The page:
Delta has now responded to these complaints - sort of.  It is closing one of the call centers, but leaving the other two open.

The intriguing thing about this was a survey DL sent to some of its frequent fliers.  These frequent fliers were asked if they'd be willing to pay a fee to speak to a US-based agent rather than one in India.  A DL spokesman said that the airline has no current plans to charge customers who wish to talk with a US agent, but would not speculate if this was something DL might do in the future.

In curious contradiction to this situation, Delta's CEO told employee representatives earlier this week that he wants to build a 'customer-focused culture' to restore DL to strong profitability.  If charging callers extra to deal with a competent reservationist is any indication of what a 'customer-focused culture' will bring, it seems plain that the focus is through the telescopic sights on a hunting rifle.

A new study from the UK's Cranfield University suggests paying a premium to get a ticket that can be changed is no longer good value for money.  Although based on UK market conditions, it closely mirrors the situation here - in both countries, new low cost carriers are offering unrestricted inexpensive fares that remove any need to buy high cost unrestricted fares from the dinosaurs.  The survey showed that less than a third of travelers paying extra for an unrestricted fare actually made any changes to it.

The world's latest politically incorrect airline seems likely to take flight in India, where brewing magnate Vijay Mallya plans to launch a new airline.  His company currently makes Kingfisher beer, and so his airline will be named Kingfisher Airlines.

He reportedly plans to hold 'Flying Models contests' to recruit flight attendants, and will hold regular in-flight beauty pageants.  He ordered 12 A320s last week, and expects the first four to arrive in January.

An interesting counter-current to the highly visible airline industry woes is the fact that air travel is growing at an amazing rate.  According to the International Air Transport Association, international passenger traffic for the first half of this year grew 20.4% compared to the same six months last year.  This is a staggering rate of growth.

If one compares the traffic to the first half of 2000 - generally considered to be the last 'normal' year for the industry, it shows an 8.4% growth - still a very large increase.

Boeing's 7E7 launch customer, All Nippon Airways, have now signed the formal contract for the 50 planes they said they'd order several months ago.  Casting an interesting insight into the process by which Boeing won this deal, Airbus complained that ANA didn't even approach them for a competing proposal before ordering the new 7E7.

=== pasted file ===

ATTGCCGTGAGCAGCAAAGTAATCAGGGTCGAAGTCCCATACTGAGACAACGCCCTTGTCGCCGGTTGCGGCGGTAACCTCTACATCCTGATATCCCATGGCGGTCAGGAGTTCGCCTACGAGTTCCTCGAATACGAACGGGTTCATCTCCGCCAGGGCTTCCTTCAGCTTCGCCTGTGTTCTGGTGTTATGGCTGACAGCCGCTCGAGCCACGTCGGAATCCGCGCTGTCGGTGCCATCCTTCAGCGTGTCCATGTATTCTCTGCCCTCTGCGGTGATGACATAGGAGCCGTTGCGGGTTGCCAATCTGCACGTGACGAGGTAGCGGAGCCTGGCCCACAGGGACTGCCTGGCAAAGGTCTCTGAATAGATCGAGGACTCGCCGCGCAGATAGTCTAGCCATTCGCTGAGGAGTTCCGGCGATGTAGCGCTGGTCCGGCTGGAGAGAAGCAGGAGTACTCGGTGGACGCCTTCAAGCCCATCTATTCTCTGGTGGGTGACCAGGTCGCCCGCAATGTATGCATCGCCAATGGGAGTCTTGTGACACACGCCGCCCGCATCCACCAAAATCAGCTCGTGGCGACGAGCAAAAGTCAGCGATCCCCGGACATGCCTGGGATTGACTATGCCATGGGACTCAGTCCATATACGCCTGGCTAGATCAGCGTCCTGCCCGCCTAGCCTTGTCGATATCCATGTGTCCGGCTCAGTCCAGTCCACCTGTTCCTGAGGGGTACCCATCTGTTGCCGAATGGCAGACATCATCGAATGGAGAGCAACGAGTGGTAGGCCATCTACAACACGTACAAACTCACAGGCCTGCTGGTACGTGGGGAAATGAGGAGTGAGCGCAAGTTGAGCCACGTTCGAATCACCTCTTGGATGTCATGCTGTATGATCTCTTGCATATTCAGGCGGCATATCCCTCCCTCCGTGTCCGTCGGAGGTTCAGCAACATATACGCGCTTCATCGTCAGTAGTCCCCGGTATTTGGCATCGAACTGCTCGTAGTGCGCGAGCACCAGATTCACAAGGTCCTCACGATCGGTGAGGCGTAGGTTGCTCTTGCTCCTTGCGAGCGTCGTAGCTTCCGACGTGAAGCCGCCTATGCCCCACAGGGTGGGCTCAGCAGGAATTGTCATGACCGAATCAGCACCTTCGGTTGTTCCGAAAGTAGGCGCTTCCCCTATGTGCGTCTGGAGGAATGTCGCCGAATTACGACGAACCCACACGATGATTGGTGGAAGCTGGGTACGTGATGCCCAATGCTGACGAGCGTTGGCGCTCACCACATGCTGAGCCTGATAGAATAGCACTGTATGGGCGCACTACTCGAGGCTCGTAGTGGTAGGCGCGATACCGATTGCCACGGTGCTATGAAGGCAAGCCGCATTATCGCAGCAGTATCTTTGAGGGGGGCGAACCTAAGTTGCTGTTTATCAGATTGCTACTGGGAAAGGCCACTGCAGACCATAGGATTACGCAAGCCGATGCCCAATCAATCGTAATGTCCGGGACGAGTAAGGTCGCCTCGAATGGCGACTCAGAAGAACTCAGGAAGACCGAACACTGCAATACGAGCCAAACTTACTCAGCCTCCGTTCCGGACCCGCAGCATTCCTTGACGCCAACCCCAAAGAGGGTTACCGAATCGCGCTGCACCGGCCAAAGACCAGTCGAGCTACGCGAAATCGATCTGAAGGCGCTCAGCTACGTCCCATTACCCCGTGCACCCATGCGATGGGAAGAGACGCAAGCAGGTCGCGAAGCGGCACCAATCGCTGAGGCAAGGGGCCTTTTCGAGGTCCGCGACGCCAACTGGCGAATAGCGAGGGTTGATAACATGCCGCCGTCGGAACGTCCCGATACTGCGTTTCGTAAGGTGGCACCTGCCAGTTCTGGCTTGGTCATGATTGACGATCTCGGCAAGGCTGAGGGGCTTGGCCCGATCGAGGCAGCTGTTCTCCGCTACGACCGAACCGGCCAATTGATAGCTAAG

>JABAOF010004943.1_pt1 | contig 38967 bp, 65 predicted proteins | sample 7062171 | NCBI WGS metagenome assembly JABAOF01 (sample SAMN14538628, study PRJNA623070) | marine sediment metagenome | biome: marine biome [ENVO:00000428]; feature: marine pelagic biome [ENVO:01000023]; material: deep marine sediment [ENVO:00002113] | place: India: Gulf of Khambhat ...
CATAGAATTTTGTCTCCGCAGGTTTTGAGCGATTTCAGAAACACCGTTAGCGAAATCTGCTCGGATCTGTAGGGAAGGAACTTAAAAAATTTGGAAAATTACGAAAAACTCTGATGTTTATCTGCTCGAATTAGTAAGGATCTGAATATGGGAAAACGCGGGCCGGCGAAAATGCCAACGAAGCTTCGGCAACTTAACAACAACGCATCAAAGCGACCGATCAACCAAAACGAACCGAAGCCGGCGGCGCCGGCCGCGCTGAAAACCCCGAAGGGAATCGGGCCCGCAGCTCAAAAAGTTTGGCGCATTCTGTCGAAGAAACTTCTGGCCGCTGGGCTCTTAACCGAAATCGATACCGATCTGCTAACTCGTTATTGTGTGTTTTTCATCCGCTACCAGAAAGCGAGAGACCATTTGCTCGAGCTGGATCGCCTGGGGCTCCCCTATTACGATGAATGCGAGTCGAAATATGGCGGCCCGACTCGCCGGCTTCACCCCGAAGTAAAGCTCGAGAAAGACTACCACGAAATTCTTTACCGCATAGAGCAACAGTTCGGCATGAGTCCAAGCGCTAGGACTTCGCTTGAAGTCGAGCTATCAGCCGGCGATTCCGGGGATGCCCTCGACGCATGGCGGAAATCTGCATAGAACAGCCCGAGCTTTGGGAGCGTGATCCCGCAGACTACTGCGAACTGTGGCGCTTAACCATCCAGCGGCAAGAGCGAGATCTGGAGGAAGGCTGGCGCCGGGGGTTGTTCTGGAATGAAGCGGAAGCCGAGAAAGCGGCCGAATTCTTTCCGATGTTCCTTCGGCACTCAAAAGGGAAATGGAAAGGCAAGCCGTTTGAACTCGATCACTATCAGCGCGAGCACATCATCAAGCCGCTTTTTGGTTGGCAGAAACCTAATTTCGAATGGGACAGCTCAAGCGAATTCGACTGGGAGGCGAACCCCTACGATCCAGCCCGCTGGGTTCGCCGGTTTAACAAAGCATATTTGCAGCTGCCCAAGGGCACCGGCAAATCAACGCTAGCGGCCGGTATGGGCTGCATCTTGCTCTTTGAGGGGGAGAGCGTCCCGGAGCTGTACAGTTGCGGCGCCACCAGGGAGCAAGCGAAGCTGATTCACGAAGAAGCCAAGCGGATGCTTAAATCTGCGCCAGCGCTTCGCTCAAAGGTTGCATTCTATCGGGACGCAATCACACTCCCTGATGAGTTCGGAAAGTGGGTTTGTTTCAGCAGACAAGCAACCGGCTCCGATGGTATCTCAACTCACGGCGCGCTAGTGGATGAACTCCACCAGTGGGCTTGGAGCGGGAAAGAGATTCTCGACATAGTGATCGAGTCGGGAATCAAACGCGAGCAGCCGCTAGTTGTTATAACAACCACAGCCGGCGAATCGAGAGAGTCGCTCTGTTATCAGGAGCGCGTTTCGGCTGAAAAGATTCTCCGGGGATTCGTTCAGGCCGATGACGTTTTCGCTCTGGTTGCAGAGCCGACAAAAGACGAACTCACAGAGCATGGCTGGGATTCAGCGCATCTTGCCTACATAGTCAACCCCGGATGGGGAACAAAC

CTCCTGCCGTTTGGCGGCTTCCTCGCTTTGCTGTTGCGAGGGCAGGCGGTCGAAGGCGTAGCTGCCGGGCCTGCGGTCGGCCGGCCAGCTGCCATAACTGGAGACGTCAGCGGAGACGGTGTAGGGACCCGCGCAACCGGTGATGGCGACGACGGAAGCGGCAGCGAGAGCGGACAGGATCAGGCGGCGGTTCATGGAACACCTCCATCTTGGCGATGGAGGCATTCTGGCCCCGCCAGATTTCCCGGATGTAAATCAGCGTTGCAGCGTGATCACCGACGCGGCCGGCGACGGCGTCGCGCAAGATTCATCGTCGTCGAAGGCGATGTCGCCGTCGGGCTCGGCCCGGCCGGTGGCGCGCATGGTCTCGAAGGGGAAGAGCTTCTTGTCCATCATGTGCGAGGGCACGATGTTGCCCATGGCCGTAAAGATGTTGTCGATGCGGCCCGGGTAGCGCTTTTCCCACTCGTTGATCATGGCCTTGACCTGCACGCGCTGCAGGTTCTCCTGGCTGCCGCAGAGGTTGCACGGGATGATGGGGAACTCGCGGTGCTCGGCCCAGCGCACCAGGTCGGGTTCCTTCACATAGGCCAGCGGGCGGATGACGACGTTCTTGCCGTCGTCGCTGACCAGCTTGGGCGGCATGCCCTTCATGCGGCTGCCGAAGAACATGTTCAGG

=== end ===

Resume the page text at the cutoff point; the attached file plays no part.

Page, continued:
Does this mean the 7E7 is so vastly superior that airlines don't even need a second proposal to match it up against?  Airbus are suggesting that ANA's purchase was a politically based decision rather than a commercially based decision.

Throwing a conciliatory bone to Airbus, ANA CEO Yoji Ohashi said of the A380 super jumbo 'that's definitely an aircraft that we will consider when the time comes.  But it's not something that we are considering now. It's something in the future.'

That's hardly as firm a commitment as the one he's just signed to Boeing.

Boeing should consider teaching some of its airline customers a course in business management.  In the second quarter this year, Boeing suffered a 3% drop in the value of airplane sales (down to $5.7 billion), but managed to increase its profit by 22% (up to $382 million), even with this reduced volume.  $180 million less sales, but $60 million more in profit.

Airbus had some good news, with Thai Airways announcing an order for six A380 super jumbos, plus one each A340-500 and A340-600.  Thai also ordered six medium range aircraft, but has not disclosed details of this (thought to be 777s).

Amazingly, Thai said it will pay cash for these planes as they are delivered) (total order value of just under $10 billion).  Thai says it expects to make about $500 million profit each year for the next five years.

Planes are increasingly being fitted with multiple video cameras to monitor passengers, a move enthusiastically welcomed by pilots.  But proposals to fit video cameras in the cockpit are being resisted by the same Pilot Unions.  The National Transportation Safety Board and the British Air Accidents Investigation Branch both believe that having a video record of cockpit events would be invaluable in solving plane crash riddles - for example, did the Egyptair flight 990 really crash because the co-pilot deliberately flew the plane into the ocean?

The ALPA pilots group said, after a hearing advocating video cameras in the cockpit was held this week by the NTSB, 'the benefits of video imaging are vastly overrated, because far more effective and efficient tools exist'.  A spokesman added that interpreting video imagery would be subjective and therefore ineffective.

How unlike the pilots to oppose anything potentially safety related.  What could they possibly have to be embarrassed about?